Interview Movies

‘Searching’ for a New Kind of Thriller with John Cho

After a long weekend of interviews, John Cho walked into a room full of Asian and Asian American reporters anxiously waiting to talk to him about his new film Searching, a mystery thriller that not only uses a new medium of filming via the lens of your everyday devices, but is, also, the first of its genre to star an Asian American lead… ever. This movie is important to us and Cho knows it.

In Searching, which releases in select cities today before opening nationwide next weekend, Cho plays David Kim, a father whose 16-year old daughter, Margot (Michelle La), goes missing. A local investigation is opened with a detective assigned to the case. Desperate to find his daughter, David decides to look for her himself using his daughter’s laptop for clues to where she could be. The entire film is told through these technology devices we use every day to communicate.

It sounds a bit confusing when you read the premise and Cho agrees, but he was still intrigued with the idea of it and was convinced by the story. In the end, he loved it.

“I didn’t think it sounded like a movie,” Cho said. “It sounded like a YouTube video or something — like a stunt. I didn’t want to do a stunt. So, I said ‘no’ to the movie. But, I was fascinated with the story. The genre, I was really into doing. The script really read well. But, I said ‘no.’ I didn’t think it was something I wanted to do.”

Director Aneesh Chaganty really wanted Cho for the film and kept going after the 46-year-old actor. Chaganty had written David Kim specifically for Cho. “To answer ‘why John,’ [its because] he’s a movie star and underutilized,” said Chaganty. “He’s an incredible actor who should be in more things and isn’t in many things.”

Cho finally agreed to meet and instantly clicked with the budding director. “The point of our meeting is ‘is this going to be a movie?’ He convinced me it was. We just kept saying this has got to be cinema.”

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The Searching director and his star.

Cho really liked the idea of starring in a thriller and to showcase something new for Asian Americans. Last year, Cho starred in the neo-noir film, Gemini, where he played a detective investigating the murder of a Hollywood starlet. Cho said ‘yes’ to the film for many reasons, but his primary reason was to put an Asian face to the role.

“I was like that’s an Asian noir detective. Done. Yes,” admitted Cho. “It’s not everything, but it’s a thing that gives me joy to see a face that we’re not supposed to see. Then, you put that face in there and it’s like ‘Ah, we got one.’”

With Searching, Cho also puts a face to something rarely seen in cinema — a normal Korean American family. The impact of this family dynamic didn’t hit Cho until they screened the film at the Sundance Film Festival this year.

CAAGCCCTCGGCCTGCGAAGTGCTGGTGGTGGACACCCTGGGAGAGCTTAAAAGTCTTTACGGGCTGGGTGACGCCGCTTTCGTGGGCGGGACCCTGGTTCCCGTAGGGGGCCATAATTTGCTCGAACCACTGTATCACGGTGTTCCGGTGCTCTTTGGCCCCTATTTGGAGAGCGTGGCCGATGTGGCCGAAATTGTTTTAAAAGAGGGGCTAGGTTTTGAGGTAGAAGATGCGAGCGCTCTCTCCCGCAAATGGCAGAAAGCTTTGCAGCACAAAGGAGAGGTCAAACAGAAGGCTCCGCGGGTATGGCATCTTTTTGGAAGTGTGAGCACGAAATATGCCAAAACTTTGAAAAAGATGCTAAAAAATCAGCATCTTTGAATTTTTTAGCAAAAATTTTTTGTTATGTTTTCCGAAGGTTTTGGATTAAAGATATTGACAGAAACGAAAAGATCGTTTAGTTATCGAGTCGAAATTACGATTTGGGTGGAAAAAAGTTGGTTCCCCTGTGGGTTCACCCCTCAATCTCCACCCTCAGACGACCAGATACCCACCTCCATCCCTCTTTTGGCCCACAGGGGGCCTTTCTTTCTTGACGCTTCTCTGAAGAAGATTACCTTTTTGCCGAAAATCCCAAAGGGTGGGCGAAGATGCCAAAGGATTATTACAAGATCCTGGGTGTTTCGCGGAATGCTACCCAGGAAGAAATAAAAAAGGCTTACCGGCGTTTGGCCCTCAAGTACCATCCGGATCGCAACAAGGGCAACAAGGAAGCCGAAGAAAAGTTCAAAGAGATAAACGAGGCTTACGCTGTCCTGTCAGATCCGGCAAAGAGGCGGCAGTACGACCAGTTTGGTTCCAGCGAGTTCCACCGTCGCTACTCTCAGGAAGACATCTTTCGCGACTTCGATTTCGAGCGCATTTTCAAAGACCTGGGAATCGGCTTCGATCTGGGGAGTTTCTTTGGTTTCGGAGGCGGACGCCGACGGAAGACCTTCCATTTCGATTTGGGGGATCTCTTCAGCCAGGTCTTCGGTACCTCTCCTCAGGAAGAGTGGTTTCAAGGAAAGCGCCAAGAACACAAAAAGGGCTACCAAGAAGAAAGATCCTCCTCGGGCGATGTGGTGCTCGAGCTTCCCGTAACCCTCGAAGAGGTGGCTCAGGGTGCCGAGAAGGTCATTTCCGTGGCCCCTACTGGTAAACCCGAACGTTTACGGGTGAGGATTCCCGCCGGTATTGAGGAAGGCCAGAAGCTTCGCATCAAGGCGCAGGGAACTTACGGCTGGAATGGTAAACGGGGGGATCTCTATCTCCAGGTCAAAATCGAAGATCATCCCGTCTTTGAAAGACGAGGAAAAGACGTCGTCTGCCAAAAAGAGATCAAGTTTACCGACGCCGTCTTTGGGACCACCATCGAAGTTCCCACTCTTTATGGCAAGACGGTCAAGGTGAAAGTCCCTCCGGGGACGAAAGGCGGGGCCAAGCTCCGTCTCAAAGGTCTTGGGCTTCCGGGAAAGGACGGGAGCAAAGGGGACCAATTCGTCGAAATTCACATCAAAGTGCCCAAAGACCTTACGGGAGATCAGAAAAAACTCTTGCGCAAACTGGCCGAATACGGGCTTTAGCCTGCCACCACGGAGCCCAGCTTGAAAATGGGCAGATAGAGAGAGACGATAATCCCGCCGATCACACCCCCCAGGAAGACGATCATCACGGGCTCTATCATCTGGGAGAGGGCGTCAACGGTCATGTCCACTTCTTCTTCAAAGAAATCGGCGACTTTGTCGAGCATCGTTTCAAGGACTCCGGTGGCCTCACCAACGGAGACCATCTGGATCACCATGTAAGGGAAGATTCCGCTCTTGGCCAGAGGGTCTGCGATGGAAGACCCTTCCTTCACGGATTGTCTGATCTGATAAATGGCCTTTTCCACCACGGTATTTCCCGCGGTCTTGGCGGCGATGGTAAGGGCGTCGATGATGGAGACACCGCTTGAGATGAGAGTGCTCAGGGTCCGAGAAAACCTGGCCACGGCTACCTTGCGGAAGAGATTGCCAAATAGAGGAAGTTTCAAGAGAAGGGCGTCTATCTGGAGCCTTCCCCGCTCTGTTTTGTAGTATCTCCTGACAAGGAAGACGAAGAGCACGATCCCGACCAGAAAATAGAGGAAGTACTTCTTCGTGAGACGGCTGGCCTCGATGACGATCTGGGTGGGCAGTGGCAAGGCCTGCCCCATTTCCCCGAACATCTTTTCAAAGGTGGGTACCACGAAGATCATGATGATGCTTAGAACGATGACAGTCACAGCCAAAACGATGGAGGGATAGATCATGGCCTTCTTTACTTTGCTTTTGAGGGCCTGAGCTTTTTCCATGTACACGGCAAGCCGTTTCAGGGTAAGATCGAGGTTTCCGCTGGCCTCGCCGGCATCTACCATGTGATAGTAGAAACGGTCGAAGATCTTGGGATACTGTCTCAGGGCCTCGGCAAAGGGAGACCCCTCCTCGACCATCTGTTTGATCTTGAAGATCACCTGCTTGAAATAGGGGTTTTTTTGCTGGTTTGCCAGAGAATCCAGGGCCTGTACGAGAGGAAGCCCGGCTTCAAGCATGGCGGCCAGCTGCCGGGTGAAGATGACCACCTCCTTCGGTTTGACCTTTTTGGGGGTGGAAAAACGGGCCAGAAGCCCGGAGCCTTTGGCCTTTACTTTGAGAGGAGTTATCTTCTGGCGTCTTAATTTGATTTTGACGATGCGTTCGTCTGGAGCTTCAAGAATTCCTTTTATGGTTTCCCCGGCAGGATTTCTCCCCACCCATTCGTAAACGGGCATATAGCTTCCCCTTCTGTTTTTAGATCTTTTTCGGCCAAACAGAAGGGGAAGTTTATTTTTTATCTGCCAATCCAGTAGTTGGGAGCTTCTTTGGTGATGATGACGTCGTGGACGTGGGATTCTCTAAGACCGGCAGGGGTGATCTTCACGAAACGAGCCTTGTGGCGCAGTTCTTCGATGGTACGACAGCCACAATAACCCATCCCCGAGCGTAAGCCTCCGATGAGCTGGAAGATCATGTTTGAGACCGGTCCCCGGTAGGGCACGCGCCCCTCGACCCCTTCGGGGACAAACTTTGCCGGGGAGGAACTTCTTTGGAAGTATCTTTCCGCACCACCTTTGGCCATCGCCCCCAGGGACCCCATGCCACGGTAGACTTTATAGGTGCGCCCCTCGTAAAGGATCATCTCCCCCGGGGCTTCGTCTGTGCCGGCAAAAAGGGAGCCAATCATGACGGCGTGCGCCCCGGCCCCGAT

“We showed it to the audience and seeing people see it [was what] really brought it alive to me,” Cho explained. “The big difference between anything I’ve done was to see a family. That was a really big deal to me. It ties into this, for me, that often Asian cultures are seen as ‘you run away from that to find love somewhere else.’ That’s how Asian families are usually portrayed in mainstream media.”

He continues to explain the dynamics between the family, “This is about family love. Not like begrudging family love, not ‘we found out a way to not.’ We start at love. We start knowing that they love each other like crazy. They are hitting a rough spot because these two characters are grieving for the same person — individually grieving. That’s their disconnect. But, they love each other and they love mom. There is no dysfunction there.”

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John Cho and Sara Sohn in Searching

Cho has been an advocate for Asian American representation, although he has a complicated relationship with the word “representation.” At a Searching Q&A with the “They Call Us Bruce” podcast, Cho said he feels the word comes with limitations because it’s so political. “It’s borrowing a word from politics. It’s not what we do. It’s a positive word but it implies, perhaps, that we ought to show [mainstream media what they want] when we can show whatever we want. We can be whatever we want. We can write whatever we want. It implies these limitations. It has these strong perfumes, so you think it’s really nice.”

But, despite the wording, Cho understands that it’s important and understands that people are going to keep bringing it up in interviews. He’s accepted it because it’s necessary.

“I sort of feel like its equivalency is like Black History Month or Asian Heritage Month,” Cho said. “When we all know the history well enough, then we don’t need to have the month anymore. But, until it’s normal, maybe we do have to mention it. Until there is no needing to talk about it, we’ll just have to keep talking about it. I don’t sweat it. It’s something that we are obviously still working out as a country. There will come a day when no one feels that impulse to talk about it. The impulse is still there and there’s a reason for it.”

Cho did suggest a possible indicator of knowing when Asian Americans have “made it” in Hollywood.

“We will know it because you won’t have to ask the question because we are all in agreement,” he explained. “The flip side is the Chris Rock joke, ‘Jackie Robinson isn’t the mark of success, it’s when a guy bats .187 and still has a job in the major leagues.’ It’s the privilege to fail and keep working. That’s when you know we’ve arrived. If you see me make a stinker and I’m still around, I think that’s probably the mark of real progress.”